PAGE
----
The rate of teen drug overdose deaths in the United States climbed 19% from 2014 to 2015, from 3.1 deaths per 100,000 teens to 3.7 per 100,000, according to data released this week. The new numbers involve teens ages 15 to 19 and were released by the National Center for Health Statistics.

08/24/2017

Zebrafish implanted with a cancer patient’s tumor could guide cancer treatment

Science

To create mouse avatars, researchers implant some of a patient’s cancer cells into rodents lacking a normal immune system and measure whether various drugs destroy the tumors that sprout in the animals. But the mice are expensive to create and typically require between 2 and 6 months to deliver a verdict.

08/23/2017

Elderly couple got ‘deepest wish’ — to die together — in rare euthanasia case

Washington Post

Nic and Trees Elderhorst knew exactly how they wanted to die. They were both 91 years old and in declining health. Nic Elderhorst suffered a stroke in 2012 and more recently, his wife, Trees Elderhorst, was diagnosed with dementia, according to the Dutch newspaper, De Gelderlander. Neither wanted to live without the other, or leave this world alone. So the two, who lived in Didam, a town in the eastern part of the Netherlands, and had been together 65 years, shared a last word, and a kiss, then died last month hand-in-hand — in a double euthanasia allowed under Dutch law, according to De Gelderlander.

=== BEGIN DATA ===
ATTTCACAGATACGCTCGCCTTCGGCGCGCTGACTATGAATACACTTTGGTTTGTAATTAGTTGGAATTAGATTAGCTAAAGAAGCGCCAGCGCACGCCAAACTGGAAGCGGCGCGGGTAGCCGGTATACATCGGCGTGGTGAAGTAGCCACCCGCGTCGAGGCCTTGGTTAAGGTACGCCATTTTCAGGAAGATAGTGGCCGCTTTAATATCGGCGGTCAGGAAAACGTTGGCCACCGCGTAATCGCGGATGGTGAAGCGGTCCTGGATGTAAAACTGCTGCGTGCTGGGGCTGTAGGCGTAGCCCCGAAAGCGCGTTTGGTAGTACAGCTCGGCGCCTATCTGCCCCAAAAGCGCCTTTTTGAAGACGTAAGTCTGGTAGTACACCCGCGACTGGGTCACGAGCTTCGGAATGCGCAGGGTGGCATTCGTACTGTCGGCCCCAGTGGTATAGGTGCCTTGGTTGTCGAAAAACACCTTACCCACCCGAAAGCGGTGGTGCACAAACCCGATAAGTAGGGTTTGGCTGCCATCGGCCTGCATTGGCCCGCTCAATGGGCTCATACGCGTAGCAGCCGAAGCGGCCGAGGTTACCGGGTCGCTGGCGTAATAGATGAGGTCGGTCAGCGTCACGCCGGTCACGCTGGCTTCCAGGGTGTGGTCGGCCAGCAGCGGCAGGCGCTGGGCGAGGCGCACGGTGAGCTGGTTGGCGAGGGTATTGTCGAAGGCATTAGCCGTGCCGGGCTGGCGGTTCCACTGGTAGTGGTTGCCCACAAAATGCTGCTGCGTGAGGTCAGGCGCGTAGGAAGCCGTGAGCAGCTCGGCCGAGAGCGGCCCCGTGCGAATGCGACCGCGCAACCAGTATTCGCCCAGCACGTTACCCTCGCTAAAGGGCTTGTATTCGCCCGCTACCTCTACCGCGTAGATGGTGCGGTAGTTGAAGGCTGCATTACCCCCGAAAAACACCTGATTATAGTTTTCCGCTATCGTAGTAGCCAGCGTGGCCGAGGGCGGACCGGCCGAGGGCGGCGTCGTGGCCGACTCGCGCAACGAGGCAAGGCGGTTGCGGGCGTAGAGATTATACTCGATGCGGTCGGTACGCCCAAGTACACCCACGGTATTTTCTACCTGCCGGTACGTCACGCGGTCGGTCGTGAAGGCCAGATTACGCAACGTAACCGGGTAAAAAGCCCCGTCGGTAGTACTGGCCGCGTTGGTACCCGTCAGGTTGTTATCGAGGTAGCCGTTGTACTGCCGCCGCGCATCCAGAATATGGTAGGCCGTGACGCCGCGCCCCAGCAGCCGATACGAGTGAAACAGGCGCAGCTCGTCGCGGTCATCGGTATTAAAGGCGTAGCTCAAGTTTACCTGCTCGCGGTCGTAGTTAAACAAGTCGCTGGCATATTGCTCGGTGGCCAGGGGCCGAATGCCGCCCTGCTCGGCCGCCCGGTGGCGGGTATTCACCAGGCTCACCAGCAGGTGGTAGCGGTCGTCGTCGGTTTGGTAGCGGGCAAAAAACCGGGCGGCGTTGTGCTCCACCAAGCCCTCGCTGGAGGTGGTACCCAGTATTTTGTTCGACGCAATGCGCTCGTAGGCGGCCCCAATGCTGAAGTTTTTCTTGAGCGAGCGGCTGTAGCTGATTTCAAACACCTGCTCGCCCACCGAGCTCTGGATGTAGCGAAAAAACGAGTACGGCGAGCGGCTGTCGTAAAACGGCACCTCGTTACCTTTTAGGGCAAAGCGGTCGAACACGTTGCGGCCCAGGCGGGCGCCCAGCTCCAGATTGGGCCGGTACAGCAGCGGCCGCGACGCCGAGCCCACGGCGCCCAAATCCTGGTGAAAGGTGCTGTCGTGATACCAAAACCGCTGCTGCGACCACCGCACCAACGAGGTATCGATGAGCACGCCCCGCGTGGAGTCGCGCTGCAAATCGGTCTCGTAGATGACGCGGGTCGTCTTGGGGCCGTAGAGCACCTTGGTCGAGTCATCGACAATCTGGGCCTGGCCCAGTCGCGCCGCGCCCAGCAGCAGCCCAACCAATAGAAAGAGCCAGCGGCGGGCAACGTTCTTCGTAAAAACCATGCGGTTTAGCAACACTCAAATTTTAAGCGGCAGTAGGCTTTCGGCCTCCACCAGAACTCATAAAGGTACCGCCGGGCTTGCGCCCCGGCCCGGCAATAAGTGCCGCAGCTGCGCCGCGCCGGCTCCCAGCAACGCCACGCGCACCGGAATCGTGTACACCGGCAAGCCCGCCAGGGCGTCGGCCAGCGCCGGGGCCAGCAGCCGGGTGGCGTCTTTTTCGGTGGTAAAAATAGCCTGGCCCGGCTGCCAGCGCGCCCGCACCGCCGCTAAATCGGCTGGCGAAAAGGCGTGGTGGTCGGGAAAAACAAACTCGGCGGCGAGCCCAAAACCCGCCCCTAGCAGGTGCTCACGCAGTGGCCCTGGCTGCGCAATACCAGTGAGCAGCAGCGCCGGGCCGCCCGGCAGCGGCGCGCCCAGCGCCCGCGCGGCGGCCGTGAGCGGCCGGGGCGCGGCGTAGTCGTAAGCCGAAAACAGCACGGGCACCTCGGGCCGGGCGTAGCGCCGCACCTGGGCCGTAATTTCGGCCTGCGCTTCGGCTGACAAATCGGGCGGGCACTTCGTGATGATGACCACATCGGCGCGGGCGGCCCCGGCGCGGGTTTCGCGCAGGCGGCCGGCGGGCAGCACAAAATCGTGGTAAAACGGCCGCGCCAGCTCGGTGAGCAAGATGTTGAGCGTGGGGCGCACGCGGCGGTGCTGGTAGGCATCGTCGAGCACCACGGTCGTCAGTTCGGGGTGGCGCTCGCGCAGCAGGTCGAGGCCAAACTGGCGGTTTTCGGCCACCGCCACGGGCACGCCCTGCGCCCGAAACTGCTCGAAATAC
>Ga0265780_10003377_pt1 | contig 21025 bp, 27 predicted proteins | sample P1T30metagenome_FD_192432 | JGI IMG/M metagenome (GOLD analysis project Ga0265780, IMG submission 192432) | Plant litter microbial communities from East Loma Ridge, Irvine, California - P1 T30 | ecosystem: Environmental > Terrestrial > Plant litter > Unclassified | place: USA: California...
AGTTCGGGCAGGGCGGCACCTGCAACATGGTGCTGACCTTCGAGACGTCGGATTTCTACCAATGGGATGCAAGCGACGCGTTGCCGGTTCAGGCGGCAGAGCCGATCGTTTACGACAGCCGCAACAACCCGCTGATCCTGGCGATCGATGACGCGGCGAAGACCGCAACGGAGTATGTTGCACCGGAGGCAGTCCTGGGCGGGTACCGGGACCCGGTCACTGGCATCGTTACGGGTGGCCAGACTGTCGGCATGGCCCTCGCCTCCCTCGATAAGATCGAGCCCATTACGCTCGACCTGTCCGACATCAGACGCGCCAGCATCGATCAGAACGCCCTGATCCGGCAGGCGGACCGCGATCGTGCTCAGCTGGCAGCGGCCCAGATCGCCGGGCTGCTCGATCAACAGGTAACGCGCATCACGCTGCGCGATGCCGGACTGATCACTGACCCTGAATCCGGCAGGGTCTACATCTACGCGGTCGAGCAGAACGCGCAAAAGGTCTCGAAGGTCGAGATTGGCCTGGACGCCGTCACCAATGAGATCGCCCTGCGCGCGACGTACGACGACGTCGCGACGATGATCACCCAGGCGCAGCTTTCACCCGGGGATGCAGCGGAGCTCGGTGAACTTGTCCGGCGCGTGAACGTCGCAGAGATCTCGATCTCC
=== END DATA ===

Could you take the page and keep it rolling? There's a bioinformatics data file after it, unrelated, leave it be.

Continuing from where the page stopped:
08/22/2017

China’s embrace of embryo selection raises thorny questions

Nature

Early experiments are beginning to show how genome-editing technologies such as CRISPR might one day fix disease-causing mutations before embryos are implanted. But refining the techniques and getting regulatory approval will take years. PGD has already helped thousands of couples. And whereas the expansion of PGD around the world has generally been slow, in China, it is starting to explode.

08/21/2017

Zika has all but disappeared in the Americas. Why?

Science

One. That is the total number of locally transmitted Zika cases confirmed in the continental United States this year, as of mid-August. That single case, recorded on 26 July in Hidalgo County in Texas, which borders Mexico, contrasts with hundreds of cases of local transmission last year.

08/18/2017

Trump’s ‘Emergency’ Declaration For Opioids Could Be A Double-Edged Sword

Huffington Post

President Donald Trump said Thursday that he plans to declare the opioid crisis a national emergency. Clearly, the massive increase in drug deaths warrant a serious government response. But what does a national emergency actually mean?

08/17/2017

Artificial intelligence identifies plant species for science